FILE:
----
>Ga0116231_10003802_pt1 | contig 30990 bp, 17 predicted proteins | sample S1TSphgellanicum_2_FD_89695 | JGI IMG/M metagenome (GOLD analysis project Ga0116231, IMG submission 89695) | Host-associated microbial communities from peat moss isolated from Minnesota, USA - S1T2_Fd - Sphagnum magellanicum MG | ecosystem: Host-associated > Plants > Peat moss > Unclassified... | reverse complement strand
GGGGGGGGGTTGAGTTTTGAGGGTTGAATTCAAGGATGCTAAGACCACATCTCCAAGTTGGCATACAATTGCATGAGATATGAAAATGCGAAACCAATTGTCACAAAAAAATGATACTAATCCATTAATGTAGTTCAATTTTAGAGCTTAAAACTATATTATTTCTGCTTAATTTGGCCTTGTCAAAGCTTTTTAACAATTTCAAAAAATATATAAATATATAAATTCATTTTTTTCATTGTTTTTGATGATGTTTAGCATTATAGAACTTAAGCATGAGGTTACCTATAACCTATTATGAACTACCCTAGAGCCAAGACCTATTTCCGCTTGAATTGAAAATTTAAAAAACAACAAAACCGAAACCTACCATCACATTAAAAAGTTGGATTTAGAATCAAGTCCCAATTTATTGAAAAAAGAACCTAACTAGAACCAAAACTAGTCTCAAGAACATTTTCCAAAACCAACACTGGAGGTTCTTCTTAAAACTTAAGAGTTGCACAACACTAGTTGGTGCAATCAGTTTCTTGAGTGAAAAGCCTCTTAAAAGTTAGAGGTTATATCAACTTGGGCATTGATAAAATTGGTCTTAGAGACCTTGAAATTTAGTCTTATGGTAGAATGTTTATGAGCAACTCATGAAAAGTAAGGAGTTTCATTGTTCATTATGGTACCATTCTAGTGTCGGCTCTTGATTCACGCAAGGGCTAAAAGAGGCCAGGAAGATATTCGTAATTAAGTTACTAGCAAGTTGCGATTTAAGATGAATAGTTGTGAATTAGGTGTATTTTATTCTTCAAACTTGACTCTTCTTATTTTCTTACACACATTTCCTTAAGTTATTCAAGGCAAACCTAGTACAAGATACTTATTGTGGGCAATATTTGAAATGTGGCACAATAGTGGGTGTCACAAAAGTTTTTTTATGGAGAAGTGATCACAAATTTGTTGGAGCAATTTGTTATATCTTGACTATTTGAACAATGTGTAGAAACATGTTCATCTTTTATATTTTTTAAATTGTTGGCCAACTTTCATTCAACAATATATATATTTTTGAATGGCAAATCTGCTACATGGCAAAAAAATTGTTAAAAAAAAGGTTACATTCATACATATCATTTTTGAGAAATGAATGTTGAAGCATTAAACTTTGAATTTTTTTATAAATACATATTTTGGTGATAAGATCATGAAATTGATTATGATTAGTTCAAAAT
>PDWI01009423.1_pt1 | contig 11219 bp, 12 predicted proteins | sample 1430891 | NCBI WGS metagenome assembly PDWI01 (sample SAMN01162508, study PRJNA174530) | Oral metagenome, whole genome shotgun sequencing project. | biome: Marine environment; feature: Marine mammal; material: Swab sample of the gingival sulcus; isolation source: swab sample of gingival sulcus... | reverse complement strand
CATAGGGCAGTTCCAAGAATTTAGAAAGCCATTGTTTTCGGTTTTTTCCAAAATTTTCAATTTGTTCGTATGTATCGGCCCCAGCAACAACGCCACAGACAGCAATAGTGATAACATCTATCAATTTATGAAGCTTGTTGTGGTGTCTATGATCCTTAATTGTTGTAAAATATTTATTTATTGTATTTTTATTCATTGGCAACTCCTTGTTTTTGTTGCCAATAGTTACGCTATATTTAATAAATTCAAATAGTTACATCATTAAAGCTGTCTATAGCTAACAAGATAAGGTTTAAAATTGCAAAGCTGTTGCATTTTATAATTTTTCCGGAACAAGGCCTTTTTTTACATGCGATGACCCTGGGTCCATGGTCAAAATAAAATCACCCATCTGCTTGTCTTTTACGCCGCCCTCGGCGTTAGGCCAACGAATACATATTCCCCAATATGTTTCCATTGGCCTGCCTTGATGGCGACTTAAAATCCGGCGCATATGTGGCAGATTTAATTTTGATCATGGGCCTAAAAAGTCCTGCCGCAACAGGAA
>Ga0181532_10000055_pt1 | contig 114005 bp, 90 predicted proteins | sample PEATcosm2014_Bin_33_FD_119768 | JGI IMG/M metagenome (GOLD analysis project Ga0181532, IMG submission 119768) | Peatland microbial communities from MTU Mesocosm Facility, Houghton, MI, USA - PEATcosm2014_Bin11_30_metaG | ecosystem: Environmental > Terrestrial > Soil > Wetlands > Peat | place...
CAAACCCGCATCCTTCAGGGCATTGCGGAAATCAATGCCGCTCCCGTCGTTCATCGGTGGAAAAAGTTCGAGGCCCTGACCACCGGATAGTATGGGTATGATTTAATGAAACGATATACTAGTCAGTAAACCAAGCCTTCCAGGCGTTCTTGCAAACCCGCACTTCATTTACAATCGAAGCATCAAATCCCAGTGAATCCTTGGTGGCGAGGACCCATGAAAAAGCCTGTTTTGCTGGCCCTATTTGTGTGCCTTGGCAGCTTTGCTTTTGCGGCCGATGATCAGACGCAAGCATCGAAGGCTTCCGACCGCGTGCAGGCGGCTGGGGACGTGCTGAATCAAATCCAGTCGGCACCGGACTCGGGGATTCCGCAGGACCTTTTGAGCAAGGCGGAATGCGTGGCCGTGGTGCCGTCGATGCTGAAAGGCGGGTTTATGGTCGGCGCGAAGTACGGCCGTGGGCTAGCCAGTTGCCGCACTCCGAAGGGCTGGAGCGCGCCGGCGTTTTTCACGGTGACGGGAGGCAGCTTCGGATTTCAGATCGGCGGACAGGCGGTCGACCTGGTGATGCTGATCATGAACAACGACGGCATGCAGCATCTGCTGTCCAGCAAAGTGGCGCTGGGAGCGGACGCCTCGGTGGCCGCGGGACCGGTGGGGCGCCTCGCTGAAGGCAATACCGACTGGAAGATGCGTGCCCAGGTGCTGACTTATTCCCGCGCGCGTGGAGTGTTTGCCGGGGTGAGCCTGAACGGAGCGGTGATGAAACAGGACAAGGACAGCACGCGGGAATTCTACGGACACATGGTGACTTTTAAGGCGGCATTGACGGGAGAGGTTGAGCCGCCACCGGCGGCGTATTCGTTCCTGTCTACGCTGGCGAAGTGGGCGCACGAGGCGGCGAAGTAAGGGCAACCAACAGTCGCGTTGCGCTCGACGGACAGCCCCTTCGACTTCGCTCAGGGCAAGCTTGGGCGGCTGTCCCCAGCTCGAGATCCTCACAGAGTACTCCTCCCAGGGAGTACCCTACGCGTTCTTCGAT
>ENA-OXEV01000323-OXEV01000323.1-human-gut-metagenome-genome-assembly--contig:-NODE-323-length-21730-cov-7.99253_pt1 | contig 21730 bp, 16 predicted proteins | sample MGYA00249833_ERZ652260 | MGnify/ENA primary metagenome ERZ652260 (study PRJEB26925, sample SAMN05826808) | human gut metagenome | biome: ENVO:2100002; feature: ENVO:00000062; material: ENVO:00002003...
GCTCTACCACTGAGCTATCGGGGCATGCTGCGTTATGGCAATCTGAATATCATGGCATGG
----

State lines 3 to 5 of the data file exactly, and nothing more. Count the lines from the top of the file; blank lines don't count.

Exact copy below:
>PDWI01009423.1_pt1 | contig 11219 bp, 12 predicted proteins | sample 1430891 | NCBI WGS metagenome assembly PDWI01 (sample SAMN01162508, study PRJNA174530) | Oral metagenome, whole genome shotgun sequencing project. | biome: Marine environment; feature: Marine mammal; material: Swab sample of the gingival sulcus; isolation source: swab sample of gingival sulcus... | reverse complement strand
CATAGGGCAGTTCCAAGAATTTAGAAAGCCATTGTTTTCGGTTTTTTCCAAAATTTTCAATTTGTTCGTATGTATCGGCCCCAGCAACAACGCCACAGACAGCAATAGTGATAACATCTATCAATTTATGAAGCTTGTTGTGGTGTCTATGATCCTTAATTGTTGTAAAATATTTATTTATTGTATTTTTATTCATTGGCAACTCCTTGTTTTTGTTGCCAATAGTTACGCTATATTTAATAAATTCAAATAGTTACATCATTAAAGCTGTCTATAGCTAACAAGATAAGGTTTAAAATTGCAAAGCTGTTGCATTTTATAATTTTTCCGGAACAAGGCCTTTTTTTACATGCGATGACCCTGGGTCCATGGTCAAAATAAAATCACCCATCTGCTTGTCTTTTACGCCGCCCTCGGCGTTAGGCCAACGAATACATATTCCCCAATATGTTTCCATTGGCCTGCCTTGATGGCGACTTAAAATCCGGCGCATATGTGGCAGATTTAATTTTGATCATGGGCCTAAAAAGTCCTGCCGCAACAGGAA
>Ga0181532_10000055_pt1 | contig 114005 bp, 90 predicted proteins | sample PEATcosm2014_Bin_33_FD_119768 | JGI IMG/M metagenome (GOLD analysis project Ga0181532, IMG submission 119768) | Peatland microbial communities from MTU Mesocosm Facility, Houghton, MI, USA - PEATcosm2014_Bin11_30_metaG | ecosystem: Environmental > Terrestrial > Soil > Wetlands > Peat | place...